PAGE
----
U.K. Spiraling Into 'Nanny State' -- Is U.S. Next?
What in the name of Mary Poppins is going on in the U.K., which according to its own local press appears to be spiraling into an unrecognizable "nanny state?"
I don't know that I, as an American, can get completely high and mighty about this topic (considering that I recently received a can of peanuts from Williamsburg, Va. with the warning "CONTAINS PEANUTS" on the label), but things really seem to be getting particularly crazy in the U.K.
This post on the UsefulArts.us blog lists some of the bizarre measures that have been reported from the U.K. Recently, the British food chain Asda began printing the warning “contains milk” on its jugs of milk. In London, a restaurant called High Timbers now requires its diners to sign a release before "festive meals" that include plum pudding: ancient custom (and the plum pudding recipe) require the pudding to be "prepared with the odd silver coin or lucky charm thrown into the mix." As a result, to avoid chipped tooth lawsuits, "each portion arrives with both a jug of brandy sauce and a legal disclaimer."
London-based author Michael Simkins writes in The National that "what began as a noble initiative to protect the general public from unnecessary harm has now mutated into something that threatens to turn us all into hapless toddlers." He writes that, judging by the crush of health and safety legislation now being proposed, it appears that "the principal role of government is to remove all hazards from daily existence -- even if you die from boredom as a result." Fittingly, he says, even at Whitehall, the seat of government, someone has placed an official sign in front of the horses who stand guard that “these horses may kick or bite.”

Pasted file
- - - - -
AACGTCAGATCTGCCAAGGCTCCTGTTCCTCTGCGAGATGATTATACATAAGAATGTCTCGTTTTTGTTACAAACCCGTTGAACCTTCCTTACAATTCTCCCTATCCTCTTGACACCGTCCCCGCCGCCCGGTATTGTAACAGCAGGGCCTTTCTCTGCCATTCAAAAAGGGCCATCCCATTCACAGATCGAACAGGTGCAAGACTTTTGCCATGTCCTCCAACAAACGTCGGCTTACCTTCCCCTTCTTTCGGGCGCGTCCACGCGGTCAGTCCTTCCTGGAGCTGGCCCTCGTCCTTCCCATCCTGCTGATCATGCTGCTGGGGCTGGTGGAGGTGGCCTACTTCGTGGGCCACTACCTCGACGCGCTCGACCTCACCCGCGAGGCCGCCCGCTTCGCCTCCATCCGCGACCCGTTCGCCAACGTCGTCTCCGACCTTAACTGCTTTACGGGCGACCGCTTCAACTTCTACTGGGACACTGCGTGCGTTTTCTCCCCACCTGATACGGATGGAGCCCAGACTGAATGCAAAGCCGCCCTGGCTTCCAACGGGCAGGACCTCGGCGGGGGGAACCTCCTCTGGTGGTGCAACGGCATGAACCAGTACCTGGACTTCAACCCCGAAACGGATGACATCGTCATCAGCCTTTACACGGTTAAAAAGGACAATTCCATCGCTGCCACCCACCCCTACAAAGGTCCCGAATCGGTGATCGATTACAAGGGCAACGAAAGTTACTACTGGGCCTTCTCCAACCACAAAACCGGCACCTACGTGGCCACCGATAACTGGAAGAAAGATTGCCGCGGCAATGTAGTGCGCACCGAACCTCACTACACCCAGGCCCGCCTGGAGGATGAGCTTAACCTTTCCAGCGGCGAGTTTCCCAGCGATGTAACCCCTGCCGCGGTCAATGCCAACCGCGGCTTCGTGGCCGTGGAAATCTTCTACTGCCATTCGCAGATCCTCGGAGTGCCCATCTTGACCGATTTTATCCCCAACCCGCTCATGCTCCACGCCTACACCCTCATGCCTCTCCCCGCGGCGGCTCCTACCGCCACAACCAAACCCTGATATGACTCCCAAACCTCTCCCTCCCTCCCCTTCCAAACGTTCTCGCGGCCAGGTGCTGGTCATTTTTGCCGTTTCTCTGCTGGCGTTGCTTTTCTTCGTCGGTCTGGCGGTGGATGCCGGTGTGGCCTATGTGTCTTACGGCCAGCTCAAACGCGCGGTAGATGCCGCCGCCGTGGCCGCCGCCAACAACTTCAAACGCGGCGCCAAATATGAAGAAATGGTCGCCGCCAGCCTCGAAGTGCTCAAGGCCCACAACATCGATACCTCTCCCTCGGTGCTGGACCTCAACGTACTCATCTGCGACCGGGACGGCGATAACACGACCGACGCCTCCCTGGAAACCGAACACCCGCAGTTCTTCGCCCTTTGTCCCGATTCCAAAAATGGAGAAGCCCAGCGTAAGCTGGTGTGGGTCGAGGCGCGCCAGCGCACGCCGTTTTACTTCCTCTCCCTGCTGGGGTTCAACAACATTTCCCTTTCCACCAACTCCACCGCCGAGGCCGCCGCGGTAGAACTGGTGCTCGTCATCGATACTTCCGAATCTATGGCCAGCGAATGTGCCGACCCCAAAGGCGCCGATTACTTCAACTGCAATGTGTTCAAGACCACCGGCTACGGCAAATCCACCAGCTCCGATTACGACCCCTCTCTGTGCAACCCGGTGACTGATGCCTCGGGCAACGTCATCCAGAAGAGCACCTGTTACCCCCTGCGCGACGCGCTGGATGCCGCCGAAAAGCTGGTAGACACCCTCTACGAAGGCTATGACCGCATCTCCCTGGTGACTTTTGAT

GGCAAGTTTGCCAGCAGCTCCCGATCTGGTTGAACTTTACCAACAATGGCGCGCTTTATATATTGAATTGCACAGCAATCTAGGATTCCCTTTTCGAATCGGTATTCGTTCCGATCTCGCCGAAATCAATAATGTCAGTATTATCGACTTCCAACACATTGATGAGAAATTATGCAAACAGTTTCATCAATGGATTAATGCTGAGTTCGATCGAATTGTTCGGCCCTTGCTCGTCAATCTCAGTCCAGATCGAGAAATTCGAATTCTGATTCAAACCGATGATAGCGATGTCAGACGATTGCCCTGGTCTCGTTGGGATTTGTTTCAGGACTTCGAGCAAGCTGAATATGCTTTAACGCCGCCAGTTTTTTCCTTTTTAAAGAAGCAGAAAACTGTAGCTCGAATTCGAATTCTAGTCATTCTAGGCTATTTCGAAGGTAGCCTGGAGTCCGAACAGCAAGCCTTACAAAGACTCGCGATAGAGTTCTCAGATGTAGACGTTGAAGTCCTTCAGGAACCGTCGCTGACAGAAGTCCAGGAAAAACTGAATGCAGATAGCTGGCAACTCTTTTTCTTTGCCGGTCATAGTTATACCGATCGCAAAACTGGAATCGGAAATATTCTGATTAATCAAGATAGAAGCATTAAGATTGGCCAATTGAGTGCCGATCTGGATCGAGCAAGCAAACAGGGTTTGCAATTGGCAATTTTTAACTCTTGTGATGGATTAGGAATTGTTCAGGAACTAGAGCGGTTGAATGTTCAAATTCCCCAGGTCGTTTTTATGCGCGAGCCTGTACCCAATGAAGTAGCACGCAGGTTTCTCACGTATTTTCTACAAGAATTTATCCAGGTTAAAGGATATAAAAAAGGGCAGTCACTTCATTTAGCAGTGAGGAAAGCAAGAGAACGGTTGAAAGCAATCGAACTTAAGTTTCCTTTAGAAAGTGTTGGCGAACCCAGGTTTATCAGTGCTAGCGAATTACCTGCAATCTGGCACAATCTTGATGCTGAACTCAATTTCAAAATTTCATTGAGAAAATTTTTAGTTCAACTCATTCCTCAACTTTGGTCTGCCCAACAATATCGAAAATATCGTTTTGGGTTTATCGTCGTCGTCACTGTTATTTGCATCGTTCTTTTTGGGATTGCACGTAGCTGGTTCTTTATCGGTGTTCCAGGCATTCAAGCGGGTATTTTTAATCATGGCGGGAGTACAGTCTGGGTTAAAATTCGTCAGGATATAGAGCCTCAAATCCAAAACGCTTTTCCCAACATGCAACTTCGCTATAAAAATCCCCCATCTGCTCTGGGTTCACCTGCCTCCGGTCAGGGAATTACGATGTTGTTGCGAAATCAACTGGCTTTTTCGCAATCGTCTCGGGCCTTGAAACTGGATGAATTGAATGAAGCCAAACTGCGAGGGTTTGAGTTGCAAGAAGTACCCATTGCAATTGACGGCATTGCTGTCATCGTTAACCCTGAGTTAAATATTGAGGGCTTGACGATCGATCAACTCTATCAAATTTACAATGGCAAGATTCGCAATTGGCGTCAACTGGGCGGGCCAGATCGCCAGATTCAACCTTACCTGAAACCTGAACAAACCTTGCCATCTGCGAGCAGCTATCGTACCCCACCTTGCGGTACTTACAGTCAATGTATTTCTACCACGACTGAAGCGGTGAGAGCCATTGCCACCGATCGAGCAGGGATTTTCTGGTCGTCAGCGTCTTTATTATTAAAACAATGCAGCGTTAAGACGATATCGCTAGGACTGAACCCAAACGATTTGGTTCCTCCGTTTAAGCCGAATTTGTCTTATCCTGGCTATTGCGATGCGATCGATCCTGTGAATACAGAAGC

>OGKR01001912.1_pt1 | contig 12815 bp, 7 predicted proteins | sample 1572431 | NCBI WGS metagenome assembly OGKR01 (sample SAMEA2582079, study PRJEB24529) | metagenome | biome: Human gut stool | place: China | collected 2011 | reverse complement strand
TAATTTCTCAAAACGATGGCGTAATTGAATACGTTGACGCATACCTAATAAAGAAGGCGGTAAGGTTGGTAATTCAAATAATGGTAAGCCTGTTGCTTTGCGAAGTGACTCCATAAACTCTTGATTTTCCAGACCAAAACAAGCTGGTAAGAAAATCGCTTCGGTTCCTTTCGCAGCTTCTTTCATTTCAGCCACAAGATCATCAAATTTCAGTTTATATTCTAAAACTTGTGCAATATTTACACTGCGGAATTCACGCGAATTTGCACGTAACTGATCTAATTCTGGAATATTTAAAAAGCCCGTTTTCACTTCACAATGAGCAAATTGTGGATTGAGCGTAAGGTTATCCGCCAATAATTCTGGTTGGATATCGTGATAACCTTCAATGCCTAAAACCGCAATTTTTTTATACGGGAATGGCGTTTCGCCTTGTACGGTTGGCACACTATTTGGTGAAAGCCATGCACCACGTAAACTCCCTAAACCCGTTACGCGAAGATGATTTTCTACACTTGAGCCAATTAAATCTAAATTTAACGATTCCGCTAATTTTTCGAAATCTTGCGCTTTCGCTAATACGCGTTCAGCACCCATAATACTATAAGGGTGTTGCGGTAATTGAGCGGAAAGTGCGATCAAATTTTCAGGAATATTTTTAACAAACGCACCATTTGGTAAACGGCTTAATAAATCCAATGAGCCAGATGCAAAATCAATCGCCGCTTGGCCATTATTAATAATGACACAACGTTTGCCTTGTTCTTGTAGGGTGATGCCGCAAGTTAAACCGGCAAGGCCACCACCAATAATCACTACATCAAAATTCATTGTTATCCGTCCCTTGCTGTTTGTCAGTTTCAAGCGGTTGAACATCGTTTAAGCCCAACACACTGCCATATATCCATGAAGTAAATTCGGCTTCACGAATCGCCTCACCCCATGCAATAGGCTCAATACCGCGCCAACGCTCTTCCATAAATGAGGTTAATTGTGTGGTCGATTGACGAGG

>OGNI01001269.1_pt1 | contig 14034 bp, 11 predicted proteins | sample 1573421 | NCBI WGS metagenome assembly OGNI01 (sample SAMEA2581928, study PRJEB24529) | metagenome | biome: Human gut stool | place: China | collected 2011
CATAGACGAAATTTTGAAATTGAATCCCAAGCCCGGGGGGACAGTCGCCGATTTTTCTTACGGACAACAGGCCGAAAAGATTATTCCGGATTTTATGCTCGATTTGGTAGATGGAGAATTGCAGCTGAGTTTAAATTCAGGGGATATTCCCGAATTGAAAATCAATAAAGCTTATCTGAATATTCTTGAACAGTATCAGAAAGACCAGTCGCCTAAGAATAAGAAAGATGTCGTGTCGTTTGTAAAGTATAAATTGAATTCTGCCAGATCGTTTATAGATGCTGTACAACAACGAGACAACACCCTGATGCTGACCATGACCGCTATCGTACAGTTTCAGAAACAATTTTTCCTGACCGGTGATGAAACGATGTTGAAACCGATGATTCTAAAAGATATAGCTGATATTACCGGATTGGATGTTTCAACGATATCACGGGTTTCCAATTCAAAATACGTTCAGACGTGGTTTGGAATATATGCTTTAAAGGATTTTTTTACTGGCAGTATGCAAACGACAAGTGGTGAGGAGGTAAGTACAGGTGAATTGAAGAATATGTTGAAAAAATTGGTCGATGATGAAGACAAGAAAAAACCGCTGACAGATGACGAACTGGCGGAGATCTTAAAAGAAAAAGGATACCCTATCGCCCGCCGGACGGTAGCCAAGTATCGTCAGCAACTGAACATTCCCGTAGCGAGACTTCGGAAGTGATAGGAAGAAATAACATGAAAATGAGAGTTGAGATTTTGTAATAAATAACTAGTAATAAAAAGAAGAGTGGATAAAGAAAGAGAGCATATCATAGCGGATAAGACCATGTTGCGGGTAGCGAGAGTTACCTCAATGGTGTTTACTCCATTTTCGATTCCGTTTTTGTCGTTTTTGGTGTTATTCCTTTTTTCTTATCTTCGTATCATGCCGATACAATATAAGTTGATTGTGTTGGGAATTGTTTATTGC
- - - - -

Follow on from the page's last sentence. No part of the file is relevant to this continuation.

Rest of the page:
Simkins writes that the "nanny state" issue has grown so big that it has become a hot topic in the coming general election. In a speech last week, Conservative party leader David Cameron stated that the government had allowed a “blanket of bureaucracy, suspicion and fear” to descend on the country. He promised that if he was elected, he’d order a review into how the nanny culture could be curbed.
Is this the direction the U.S. is headed as well, or are we already there?
Posted by Bruce Carton on January 15, 2010 at 02:46 PM | Permalink
| Comments (4)